TherMark-CerMark Process Approvals

TherMark-CerMark’s patented laser bonding process has been listed as an approved Direct Part Marking (DPM) process for use in military, aerospace, and automotive applications. If any of the below standards apply to your business, TherMark laser marking materials offer a unique solution for bringing your part marking into compliance. They also demonstrate the proven nature of laser bonding for creating permanent marks on highly demanding applications.

MIL-STD-130M (Military)

MIL-STD-130M (Military)

This standard provides the item marking criteria for development of specific marking requirements and methods for identification of items of military property produced, stocked, stored, and issued by or for the US Department of Defense. It has been mandated that the majority of the items are registered with a Unique Identification (UID) number. The standard defines data format for both free text and machine-readable information (MRI) in the form of 2D matrixes. Click here .

NASA-STD-6002A (Aerospace)

This standard establishes uniform requirements for applying Data Matrix identification symbols to parts used on NASA programs/projects using Direct Part Marking (DPM) methods and techniques. Click here 



This handbook was developed to provide NASA and its contractors with instructions to safely apply Data Matrix identification symbols to aerospace parts using these new DPM methods and techniques. Click here to read the whole handbook. Click here

NASA's International Space Station, or ISS, was home to aluminum squares laser marked with CerMark® marking material for almost four years. These squares were part of the Material International Space Station Experiment, or MISSE.

In this experiment test markings were applied to coupons made of materials commonly used in the construction of the external components used on space transportation vehicles, satellites and space stations. Markings applied using a wide range of different methods and techniques, including laser bonding. The material test coupons were then affixed to spaces provided on test panels, which were then installed onto trays which were attached to the ISS during a space walk conducted during the STS-105 Mission flown on August 10, 2001. The trays were positioned on the ISS so that they could expect to receive the maximum amount of impact damage and exposure to a high degree of atomic oxygen and UV radiation.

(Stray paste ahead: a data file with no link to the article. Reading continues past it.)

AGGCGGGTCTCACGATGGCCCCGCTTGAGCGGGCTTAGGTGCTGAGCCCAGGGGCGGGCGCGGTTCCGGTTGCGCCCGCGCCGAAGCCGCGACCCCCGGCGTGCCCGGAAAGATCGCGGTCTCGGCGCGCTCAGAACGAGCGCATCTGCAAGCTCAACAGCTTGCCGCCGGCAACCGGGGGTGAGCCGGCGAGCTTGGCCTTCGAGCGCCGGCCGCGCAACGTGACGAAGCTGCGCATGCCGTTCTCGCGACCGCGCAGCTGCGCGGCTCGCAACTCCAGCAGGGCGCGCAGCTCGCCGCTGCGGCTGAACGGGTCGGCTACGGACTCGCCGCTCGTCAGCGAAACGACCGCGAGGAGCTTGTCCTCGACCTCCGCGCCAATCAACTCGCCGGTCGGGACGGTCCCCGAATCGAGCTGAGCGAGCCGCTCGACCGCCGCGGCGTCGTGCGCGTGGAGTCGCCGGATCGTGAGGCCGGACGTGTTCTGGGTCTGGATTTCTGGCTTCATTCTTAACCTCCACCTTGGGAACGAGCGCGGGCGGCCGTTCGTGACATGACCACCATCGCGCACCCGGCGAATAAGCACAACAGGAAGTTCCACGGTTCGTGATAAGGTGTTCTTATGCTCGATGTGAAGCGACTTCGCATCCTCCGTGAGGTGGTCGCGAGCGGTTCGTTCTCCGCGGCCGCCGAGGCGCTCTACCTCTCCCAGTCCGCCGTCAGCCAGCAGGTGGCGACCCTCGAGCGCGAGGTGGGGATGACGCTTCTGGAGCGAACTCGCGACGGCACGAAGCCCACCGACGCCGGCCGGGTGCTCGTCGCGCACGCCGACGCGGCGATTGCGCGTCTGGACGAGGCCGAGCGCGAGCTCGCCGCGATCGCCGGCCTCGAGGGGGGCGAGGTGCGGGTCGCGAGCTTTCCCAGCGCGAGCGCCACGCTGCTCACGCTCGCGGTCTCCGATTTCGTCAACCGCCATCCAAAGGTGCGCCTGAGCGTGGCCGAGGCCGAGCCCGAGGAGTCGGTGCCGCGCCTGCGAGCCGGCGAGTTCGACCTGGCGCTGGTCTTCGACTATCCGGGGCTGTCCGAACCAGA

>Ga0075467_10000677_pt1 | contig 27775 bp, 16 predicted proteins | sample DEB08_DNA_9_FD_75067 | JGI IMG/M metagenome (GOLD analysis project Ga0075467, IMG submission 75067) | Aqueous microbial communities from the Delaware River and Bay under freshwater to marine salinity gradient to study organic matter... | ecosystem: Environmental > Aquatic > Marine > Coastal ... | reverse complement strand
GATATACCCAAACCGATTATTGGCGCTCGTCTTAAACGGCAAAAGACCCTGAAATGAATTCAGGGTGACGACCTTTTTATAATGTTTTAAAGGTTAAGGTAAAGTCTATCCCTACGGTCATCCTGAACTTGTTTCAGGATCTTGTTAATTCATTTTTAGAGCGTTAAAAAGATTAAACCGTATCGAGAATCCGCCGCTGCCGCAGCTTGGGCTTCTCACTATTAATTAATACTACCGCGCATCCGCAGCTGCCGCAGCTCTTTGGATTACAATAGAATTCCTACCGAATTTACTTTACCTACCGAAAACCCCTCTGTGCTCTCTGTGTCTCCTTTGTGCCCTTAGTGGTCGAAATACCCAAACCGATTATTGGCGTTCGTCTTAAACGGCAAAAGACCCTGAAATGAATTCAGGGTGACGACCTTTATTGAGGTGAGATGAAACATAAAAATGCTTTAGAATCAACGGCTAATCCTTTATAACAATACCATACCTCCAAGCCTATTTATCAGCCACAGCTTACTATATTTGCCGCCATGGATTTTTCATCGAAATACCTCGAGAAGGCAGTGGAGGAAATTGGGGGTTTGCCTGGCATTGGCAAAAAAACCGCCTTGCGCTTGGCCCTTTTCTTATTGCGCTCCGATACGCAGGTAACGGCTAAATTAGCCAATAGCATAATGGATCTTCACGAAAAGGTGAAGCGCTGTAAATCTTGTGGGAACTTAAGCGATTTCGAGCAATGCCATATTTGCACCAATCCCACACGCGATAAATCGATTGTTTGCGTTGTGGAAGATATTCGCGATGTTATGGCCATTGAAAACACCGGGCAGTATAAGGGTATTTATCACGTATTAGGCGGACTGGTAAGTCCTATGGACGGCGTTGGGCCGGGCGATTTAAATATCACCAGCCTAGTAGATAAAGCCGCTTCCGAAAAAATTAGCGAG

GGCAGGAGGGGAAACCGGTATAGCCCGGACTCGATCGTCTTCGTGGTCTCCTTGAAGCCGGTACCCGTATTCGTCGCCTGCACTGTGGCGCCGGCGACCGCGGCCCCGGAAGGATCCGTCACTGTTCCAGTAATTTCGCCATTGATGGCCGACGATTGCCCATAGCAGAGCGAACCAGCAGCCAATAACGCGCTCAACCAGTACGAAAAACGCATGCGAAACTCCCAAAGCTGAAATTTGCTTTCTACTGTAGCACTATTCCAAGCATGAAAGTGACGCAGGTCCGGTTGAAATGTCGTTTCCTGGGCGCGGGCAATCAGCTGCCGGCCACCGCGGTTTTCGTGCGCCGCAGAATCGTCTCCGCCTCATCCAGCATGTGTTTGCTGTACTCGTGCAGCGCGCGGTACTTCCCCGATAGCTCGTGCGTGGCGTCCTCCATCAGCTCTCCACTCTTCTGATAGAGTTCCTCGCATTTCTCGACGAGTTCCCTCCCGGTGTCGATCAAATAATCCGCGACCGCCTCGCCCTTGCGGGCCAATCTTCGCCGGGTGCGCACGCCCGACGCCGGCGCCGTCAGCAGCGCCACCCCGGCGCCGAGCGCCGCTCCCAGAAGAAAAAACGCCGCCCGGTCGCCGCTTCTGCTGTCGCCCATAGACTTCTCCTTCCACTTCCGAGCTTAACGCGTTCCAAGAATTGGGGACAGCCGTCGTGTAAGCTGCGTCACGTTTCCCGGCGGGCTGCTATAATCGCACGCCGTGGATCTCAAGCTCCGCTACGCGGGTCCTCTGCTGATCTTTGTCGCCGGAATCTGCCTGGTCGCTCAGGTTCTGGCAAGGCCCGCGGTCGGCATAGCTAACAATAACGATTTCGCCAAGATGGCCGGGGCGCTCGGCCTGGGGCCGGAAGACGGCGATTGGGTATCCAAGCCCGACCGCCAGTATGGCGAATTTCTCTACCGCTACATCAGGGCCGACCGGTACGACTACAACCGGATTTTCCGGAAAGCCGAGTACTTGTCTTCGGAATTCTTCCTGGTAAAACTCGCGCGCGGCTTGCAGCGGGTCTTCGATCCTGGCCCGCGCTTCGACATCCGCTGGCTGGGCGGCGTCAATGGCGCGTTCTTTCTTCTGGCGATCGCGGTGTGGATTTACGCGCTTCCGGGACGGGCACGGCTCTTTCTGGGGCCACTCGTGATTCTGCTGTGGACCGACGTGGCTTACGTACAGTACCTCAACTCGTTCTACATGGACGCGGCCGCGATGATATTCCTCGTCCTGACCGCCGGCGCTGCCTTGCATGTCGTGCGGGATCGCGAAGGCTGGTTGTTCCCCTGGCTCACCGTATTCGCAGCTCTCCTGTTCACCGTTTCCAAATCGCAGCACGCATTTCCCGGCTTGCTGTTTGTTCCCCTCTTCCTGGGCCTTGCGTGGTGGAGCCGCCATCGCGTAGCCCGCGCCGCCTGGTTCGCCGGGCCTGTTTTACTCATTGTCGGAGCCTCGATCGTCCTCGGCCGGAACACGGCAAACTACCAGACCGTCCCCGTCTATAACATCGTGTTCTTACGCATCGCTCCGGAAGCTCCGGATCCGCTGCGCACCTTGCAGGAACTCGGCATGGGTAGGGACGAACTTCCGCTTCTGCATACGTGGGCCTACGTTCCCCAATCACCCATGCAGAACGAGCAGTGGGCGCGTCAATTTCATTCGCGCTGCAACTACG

The experiment was recovered on July 30, 2005 during STS-114 and returned to earth on August 9, 2005. The markings, Data Matrix two dimensional bar codes, were evaluated and found to be readable and visually looked as good as the day they were placed in orbit.[3]

The laser bonding process is outlined and specified in both military [4] and NASA [5] marking specifications and standards. Laser bonding is also a preferred technique for use in the United States Department of Defense "Item Unique Identification" system (IUID)

4-MIL-STD 130M DOD Marking Standard, p.24, Table II

5-NASA HDBK-6003 NASA Marking Handbook, Laser Bonding Section 5.1.5, p.15


AAIG B-17: 2-D Direct Parts Marketing Guideline (Automotive)

The Automotive Industry Action Group’s purpose is to provide an open forum where members cooperate in developing and promoting solutions that enhance the prosperity of the automotive industry. AIAG's focus is to continuously improve business processes and practices involving trading partners throughout the supply chain. The B-17 2D standard provides information for the marking & reading of Data Matrix &/or QR Code symbols marked directly on parts using laser, dot peen & inkjet technologies. Click here for more information on B-17: 2-D

Rolls Royce JES 131

Rolls Royce JES 131 (Aerospace/Automotive)

This engineering specification defines and controls identification marking methods and requirements for item identification. It also prevents the use of unsuitable markings, whilst allowing the maximum choice of marking methods and set up parameters. The specification also covers identification marking using machine-readable 1D and 2D code symbols. Click here for more information.

Marking on Medical Devices

Marking on Medical Devices

A common question is “do your products have FDA approval?” Unfortunately, we cannot give a definitive yes/no answer to this question as it depends of the individual circumstances of how the product is going to be used and what materials and process are involved in its manufacture. Firstly, the FDA do not generically approve a process such as laser bonding; what we do know is that we have multiple customers that have used the TherMark laser bonding process and have had their instruments with our marks successfully approved by the FDA. Click here for an application note that discusses medical applications and common durability tests that our marks have survived.